Aditi Natasha Kini blasted Hollywood portrayals of interracial couples in a Thursday item for the feminist website Jezebel — specifically, the multimedia artist singled out two movies about "a brown man wanting to date a white woman." Kini asserted that the comedian creators of the two films produced "masturbatory fantasies that give brown men the vantage point of a white male cinephile." The writer singled out these movies for their depictions of "brown" women as "caricatures...and/or the butts of a joke." She contended, "Representation isn't a checklist, or an excuse for exclusion of more minoritized people. 'Representation' like this furthers white supremacy."
Kini first pointed out in her provocatively-titled piece, "I'm Tired of Watching Brown Men Fall in Love With White Women Onscreen," that one of the films, "The Big Sick," had received many positive reviews, and "not without good reason: it's a funny, heartwarming love story based on the true-life experiences of cowriters/married couple Kumail Nanjiani and Emily V. Gordon." She continued with her first sharp critique: "But as much as I liked it—and I did—I also found myself exhausted, yet again, by the onscreen depiction of a brown man wanting to date a white woman, while brown women are portrayed alternately as caricatures, stereotypes, inconsequential, and/or the butts of a joke."
The Jezebel writer, who, to no one's surprise, recently directed a music video about white privilege, quickly acknowledged that her argument was subject to its own criticism. However, she pressed ahead with her complaint that the protagonists of the two films fell in love with white women:
I know, I know: isn’t it progress to see Asian men get the girl for once, instead of stand-in as a prop, token or joke? Sure, it's great that Hollywood is putting its money behind narratives with brown men at the helm, as in The Big Sick and Master of None. But both also center white women as the love interest—a concept which, in the complex hierarchy of power and race in America, pays lip-service to the one notion that has shaped the history of South Asian and American culture alike: Whiteness as the ultimate desire, the highest goal in defining oneself as an American....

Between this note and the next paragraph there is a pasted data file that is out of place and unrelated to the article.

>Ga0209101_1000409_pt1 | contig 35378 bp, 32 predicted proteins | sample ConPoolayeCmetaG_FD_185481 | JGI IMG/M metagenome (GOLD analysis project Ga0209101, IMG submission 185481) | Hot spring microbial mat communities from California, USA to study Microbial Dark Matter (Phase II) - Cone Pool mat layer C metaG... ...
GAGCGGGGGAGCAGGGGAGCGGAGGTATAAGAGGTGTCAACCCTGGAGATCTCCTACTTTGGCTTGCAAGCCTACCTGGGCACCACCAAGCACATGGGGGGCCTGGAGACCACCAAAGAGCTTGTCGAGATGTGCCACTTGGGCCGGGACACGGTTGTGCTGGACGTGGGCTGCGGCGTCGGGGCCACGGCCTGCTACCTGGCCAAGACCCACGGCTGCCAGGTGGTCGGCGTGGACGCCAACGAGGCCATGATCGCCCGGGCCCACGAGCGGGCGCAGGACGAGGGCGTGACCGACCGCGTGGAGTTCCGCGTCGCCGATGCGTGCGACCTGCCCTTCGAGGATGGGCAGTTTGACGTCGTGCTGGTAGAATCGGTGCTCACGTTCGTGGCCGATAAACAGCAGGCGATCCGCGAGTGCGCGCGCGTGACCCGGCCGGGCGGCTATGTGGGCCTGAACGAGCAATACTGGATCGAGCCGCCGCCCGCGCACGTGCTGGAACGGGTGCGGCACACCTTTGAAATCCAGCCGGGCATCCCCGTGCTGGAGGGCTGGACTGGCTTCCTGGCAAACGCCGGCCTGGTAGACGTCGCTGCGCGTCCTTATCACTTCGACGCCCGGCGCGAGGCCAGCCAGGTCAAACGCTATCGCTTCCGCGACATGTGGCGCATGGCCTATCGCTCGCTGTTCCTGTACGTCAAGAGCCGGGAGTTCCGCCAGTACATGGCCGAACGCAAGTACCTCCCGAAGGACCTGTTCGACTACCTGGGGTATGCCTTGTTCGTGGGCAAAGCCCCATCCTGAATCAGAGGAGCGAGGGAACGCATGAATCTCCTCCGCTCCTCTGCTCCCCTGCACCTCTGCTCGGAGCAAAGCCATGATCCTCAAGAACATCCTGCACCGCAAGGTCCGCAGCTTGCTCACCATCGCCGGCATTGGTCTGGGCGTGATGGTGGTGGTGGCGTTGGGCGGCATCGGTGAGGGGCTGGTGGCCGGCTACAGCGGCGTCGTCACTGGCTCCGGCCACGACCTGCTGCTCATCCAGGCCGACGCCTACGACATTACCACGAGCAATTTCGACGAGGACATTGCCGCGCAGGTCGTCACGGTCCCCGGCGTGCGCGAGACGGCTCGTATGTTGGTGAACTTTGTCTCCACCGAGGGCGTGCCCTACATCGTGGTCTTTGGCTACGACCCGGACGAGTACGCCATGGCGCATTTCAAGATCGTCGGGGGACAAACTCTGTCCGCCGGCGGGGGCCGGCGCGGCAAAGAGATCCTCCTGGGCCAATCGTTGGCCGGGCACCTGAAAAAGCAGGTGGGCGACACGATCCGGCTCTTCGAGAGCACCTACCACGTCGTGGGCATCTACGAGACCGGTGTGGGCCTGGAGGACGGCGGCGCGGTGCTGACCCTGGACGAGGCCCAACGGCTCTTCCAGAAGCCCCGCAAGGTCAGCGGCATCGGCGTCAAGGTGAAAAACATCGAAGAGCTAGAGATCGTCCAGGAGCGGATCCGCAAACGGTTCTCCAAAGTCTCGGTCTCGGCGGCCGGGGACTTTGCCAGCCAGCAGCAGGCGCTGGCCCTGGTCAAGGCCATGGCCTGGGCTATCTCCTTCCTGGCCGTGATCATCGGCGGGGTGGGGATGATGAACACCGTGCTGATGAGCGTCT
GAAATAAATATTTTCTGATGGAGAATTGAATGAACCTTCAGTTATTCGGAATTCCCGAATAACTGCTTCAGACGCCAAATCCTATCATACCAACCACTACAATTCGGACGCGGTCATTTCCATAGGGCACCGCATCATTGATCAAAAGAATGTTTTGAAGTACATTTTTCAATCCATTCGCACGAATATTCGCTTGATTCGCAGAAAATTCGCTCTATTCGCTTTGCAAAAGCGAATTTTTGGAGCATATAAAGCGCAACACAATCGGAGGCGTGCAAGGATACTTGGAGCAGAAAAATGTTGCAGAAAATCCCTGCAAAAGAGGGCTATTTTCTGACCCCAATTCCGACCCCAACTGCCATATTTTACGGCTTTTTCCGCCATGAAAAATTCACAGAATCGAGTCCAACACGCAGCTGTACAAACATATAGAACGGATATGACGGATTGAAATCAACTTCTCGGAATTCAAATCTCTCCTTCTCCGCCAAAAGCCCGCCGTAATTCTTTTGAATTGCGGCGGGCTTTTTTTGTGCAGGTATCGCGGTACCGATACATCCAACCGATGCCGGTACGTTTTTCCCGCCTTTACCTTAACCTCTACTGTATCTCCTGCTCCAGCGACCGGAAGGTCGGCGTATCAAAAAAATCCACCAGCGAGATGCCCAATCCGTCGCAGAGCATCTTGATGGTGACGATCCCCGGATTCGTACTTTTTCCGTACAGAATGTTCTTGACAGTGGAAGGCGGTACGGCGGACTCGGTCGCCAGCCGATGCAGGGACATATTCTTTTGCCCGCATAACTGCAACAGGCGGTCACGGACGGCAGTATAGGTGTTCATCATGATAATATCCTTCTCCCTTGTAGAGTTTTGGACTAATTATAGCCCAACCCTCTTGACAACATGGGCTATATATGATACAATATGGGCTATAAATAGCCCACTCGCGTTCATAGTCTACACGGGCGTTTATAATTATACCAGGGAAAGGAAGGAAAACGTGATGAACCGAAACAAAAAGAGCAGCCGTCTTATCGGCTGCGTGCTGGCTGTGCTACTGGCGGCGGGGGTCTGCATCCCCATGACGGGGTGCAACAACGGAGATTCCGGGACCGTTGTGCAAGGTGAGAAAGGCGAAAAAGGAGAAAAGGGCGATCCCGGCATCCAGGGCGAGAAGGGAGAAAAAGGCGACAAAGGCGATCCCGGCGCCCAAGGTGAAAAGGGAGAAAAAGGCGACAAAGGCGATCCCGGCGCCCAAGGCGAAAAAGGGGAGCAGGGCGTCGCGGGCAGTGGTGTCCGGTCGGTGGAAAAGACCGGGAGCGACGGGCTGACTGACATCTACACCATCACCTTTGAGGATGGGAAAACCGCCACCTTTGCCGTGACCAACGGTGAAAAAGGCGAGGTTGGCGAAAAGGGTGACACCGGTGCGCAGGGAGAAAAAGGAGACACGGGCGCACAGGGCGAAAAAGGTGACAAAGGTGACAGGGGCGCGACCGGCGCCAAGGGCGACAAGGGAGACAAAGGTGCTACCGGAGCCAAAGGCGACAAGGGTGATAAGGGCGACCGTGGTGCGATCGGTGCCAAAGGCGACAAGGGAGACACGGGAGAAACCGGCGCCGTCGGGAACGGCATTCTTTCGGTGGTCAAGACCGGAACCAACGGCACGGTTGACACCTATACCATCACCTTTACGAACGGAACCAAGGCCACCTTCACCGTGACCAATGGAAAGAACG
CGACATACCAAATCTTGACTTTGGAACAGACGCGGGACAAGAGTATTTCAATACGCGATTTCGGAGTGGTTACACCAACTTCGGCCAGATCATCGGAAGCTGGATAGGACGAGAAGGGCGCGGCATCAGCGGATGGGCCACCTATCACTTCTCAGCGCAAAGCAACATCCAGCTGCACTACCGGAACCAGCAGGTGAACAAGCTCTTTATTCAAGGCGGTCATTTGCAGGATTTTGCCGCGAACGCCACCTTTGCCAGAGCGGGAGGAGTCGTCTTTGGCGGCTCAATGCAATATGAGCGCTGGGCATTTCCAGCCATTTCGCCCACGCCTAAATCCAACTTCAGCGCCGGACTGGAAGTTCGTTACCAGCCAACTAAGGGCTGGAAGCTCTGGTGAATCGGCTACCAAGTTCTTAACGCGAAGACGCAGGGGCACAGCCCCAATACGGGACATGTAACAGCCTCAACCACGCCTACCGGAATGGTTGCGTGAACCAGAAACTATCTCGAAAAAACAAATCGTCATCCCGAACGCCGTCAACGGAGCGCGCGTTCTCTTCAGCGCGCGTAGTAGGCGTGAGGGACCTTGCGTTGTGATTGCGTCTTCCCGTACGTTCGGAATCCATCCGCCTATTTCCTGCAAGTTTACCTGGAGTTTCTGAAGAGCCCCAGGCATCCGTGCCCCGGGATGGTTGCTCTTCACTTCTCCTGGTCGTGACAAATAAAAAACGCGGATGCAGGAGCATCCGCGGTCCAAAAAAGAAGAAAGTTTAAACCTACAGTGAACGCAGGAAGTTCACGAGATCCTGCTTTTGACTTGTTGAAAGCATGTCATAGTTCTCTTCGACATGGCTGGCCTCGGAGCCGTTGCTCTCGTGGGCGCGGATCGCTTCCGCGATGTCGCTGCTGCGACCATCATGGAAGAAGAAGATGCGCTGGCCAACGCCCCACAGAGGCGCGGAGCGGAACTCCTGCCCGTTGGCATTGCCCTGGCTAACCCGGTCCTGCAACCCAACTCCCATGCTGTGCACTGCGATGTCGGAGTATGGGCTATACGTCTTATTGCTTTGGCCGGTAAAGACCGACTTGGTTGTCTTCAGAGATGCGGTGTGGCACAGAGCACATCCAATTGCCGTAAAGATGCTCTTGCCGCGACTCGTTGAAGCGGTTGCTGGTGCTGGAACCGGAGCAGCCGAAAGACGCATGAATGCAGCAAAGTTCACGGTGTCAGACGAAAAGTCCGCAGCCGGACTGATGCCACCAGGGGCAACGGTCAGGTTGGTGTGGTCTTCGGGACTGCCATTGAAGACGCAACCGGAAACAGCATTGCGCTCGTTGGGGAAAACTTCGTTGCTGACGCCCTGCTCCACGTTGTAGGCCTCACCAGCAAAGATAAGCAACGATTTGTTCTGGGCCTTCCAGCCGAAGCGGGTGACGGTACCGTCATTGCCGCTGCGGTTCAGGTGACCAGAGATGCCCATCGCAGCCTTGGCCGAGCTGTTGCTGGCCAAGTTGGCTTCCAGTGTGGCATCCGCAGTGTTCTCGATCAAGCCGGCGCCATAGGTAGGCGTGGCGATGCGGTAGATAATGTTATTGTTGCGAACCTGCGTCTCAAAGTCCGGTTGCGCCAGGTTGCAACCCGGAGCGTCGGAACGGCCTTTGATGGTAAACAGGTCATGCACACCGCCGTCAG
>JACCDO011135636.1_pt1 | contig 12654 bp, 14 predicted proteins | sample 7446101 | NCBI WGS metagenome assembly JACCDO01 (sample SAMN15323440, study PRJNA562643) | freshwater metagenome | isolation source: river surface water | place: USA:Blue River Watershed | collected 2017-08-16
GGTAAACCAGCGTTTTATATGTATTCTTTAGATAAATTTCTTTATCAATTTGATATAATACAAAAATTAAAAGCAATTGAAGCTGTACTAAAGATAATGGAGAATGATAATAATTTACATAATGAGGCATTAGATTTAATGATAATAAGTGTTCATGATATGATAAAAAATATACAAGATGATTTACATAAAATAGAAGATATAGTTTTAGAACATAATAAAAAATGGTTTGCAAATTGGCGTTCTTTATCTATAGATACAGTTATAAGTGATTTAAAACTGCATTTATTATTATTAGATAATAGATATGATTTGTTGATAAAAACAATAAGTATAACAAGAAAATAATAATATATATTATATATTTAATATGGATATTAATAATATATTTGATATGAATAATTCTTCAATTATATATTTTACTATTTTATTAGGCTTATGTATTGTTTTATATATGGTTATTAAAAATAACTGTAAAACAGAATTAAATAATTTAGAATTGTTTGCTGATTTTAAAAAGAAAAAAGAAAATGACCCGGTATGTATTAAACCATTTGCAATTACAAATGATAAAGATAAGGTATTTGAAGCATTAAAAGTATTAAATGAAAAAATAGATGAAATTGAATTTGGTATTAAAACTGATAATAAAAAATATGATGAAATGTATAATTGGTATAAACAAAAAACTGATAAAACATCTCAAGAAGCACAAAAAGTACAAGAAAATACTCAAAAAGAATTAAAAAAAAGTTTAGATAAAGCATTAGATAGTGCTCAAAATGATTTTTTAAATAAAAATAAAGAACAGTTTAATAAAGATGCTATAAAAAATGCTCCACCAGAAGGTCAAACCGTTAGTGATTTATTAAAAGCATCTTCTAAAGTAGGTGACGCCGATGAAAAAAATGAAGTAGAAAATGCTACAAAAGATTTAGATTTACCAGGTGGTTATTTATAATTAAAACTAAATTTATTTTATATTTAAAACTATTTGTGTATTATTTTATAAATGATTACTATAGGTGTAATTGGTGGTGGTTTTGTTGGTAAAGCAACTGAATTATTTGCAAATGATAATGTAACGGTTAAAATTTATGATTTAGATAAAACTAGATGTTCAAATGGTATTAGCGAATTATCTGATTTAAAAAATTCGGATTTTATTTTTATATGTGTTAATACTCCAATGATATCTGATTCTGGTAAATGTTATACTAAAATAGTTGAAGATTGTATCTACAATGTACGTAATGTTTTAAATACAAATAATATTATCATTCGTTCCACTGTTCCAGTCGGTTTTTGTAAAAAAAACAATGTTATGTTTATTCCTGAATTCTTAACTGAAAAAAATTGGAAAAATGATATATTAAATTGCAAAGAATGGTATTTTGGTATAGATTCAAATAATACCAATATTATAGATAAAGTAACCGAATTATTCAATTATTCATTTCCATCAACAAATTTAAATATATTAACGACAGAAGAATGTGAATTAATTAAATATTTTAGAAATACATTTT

Kini noted that "onscreen Asian men have been depicted coveting or romancing white women through the ages." She then underlined that "it seems that directors and writers have sought to solve a lack of Asian representation onscreen by casting Asian men opposite white women—but that tack almost inevitably erases interracial relationships between people of color." The artist added, "In choosing an Asian man, these white women also symbolically reject all the white men who have oppressed Asian men for centuries. And by earning white love, the Asian man gains acceptance in a society that has thwarted them from the very beginning."
After launching her inflammatory "white supremacy" attack on "The Big Sick" and "Master of None" later in the piece, the writer lamented that "the fact that writers' rooms do not currently seem capable of writing believable brown women into rom-coms is a disservice to all women. And the trope of the White Princess, even if she is interested in an Asian guy, just perpetuates old school Hollywood misogyny."
Near the end of her article, Kini did admit that from her far-left perspective, "The Big Sick, in addition to having a refreshingly funny script, gets a lot of things right." But she also included one more barb at the movie industry: "We, brown women, do not expect men to be our savior. Brown women are out there, making art too. But too often, Hollywood’s depictions of brown men amount to an erasure of brown women. And that is not good enough."
Just four years earlier, Jezebel published an item that celebrated a Cheerios ad that featured a mixed-race family (though the parents in that ad were a black man and a white woman). The author hoped that it would "lead to even more positive representations of...interracial families." One wonders what has changed in the intervening years that would lead the feminist website to change its own stance on interracial romance.
I should disclose that while I'm not of South Asian ancestry, I am the child of a marriage between a "brown" man — a naturalized immigrant from the Philippines — and a white woman, who is herself the child of an immigrant who came through Ellis Island. I noticed on Thursday that Jezebel promoted Kini's item on their Twitter account; and, as you might expect, I had a strong reaction to the piece.
Thankfully, I wasn't the only mixed-race conservative who took the artist to task for her racial rant. Siraj Hashmi of Red Alert Politics, who is partially of South Asian descent, pointed out in his Friday op-ed that "liberals constantly preach that you should marry the person you love, especially when it comes to debates over same-sex marriage. But when it comes to marrying outside your race or ethnicity, all of sudden it's taboo." Hashmi concluded that Kini's item "proves that liberals and social justice warriors are literally finding the tiniest things to be mad about and making a career out of it."